In the recent experiment, conducted by Cytori Therapeutics Inc. and presented at a meeting of the Tissue Engineering and Regenerative Medicine International Society, 12 large animals, each with injuries to three lumbar discs, were divided into three groups. When the experiment got under way six weeks after the disc injuries, one group received so-called adipose (fat)-derived stem and regenerative cells (ADRCs), drawn from each animal's own fatty tissue, in a carrier of hyaluronic acid (HA).
The second group, the control, got hyaluronic acid alone, while the last group received no treatment at all. The researchers evaluated the damaged discs at six and 12 months following treatment and found in the ADRC-treated discs significantly improved matrix hydration, disc density and levels of the disc-specific extracellular matrix proteins known as aggrecan and type II collagen.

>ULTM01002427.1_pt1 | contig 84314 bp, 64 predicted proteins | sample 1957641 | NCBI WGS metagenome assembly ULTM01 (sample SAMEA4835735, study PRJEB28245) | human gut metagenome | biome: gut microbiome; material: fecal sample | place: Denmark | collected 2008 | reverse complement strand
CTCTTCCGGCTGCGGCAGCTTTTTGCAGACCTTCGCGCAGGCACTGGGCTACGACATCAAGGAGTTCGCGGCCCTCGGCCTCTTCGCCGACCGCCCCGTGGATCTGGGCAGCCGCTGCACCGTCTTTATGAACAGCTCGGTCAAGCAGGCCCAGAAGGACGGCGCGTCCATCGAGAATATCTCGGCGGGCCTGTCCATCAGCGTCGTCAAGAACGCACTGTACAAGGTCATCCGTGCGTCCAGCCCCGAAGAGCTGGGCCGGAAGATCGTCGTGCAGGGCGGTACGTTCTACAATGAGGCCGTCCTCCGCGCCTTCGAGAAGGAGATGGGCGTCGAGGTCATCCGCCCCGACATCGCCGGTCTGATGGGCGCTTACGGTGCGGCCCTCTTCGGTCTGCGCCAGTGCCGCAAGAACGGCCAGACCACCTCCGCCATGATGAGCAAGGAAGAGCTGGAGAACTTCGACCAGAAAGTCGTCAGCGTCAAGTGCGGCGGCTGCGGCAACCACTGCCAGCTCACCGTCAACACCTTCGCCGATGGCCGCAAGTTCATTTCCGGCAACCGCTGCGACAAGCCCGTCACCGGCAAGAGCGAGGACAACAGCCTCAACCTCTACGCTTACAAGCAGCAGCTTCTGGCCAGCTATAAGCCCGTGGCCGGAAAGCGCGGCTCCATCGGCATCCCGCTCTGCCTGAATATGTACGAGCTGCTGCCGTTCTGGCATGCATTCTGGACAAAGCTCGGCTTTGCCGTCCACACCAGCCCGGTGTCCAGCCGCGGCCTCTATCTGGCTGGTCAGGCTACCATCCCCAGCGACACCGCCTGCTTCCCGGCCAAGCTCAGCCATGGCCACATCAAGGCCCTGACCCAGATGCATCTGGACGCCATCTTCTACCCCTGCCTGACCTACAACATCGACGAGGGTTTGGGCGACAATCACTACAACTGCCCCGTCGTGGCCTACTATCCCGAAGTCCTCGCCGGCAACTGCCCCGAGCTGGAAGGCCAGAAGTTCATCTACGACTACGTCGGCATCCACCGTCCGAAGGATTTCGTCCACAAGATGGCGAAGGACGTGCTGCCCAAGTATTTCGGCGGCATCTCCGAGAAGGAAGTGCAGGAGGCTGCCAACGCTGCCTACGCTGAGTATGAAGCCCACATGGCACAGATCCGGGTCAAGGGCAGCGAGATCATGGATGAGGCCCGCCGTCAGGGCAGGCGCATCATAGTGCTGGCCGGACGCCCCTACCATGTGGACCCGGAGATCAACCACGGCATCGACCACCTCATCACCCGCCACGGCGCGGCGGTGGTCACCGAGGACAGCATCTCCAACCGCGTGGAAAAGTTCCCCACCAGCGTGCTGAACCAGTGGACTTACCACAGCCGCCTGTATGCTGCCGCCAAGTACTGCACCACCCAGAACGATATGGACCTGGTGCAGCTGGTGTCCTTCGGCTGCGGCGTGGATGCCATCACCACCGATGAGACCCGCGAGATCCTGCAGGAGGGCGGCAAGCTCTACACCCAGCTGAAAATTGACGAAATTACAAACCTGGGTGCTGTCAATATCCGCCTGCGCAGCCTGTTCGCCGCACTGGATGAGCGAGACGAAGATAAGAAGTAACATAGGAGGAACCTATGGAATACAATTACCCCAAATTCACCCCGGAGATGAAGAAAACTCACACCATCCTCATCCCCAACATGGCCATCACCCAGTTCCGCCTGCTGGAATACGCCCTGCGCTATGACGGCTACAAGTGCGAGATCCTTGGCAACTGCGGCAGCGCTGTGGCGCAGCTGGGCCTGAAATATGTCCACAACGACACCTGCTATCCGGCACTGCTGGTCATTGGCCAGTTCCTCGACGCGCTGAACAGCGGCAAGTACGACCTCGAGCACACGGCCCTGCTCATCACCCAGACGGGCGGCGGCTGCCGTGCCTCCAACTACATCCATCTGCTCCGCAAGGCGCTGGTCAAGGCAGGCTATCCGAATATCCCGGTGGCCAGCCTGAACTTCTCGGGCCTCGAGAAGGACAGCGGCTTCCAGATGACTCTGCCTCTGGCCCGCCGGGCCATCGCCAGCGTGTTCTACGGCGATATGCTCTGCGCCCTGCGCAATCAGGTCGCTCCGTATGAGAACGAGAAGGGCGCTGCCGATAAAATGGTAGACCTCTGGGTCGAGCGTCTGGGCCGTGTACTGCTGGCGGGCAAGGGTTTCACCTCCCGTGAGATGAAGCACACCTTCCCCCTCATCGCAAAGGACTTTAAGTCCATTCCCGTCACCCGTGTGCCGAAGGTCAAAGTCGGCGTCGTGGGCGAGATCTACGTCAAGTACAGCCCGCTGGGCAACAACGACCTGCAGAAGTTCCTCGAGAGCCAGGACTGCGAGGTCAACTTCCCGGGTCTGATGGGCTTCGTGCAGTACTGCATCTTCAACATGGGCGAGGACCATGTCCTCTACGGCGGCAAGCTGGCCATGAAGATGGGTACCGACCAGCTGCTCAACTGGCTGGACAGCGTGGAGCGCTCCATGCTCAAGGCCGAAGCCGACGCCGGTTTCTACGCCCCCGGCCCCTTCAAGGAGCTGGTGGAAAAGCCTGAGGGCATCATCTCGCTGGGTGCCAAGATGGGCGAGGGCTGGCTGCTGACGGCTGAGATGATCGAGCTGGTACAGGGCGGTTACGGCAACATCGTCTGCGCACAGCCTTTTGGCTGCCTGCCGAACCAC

Scientists identified healthy ADRCs within the discs by microscopic examination of the tissue, suggesting there's a link between the presence of the transplanted cells and disc repair. "This histologic [tissue] data shows that ADRCs may contribute to the regeneration of the spinal disc and form a healthier, more natural inner-disc space than HA alone," said Jorg Meisel, the director of neurosurgery at the Bergmannstrost Klinik in Germany. Very important for eventual real-world therapies, all treatments with ADRCs produced no inflammation within the disc space.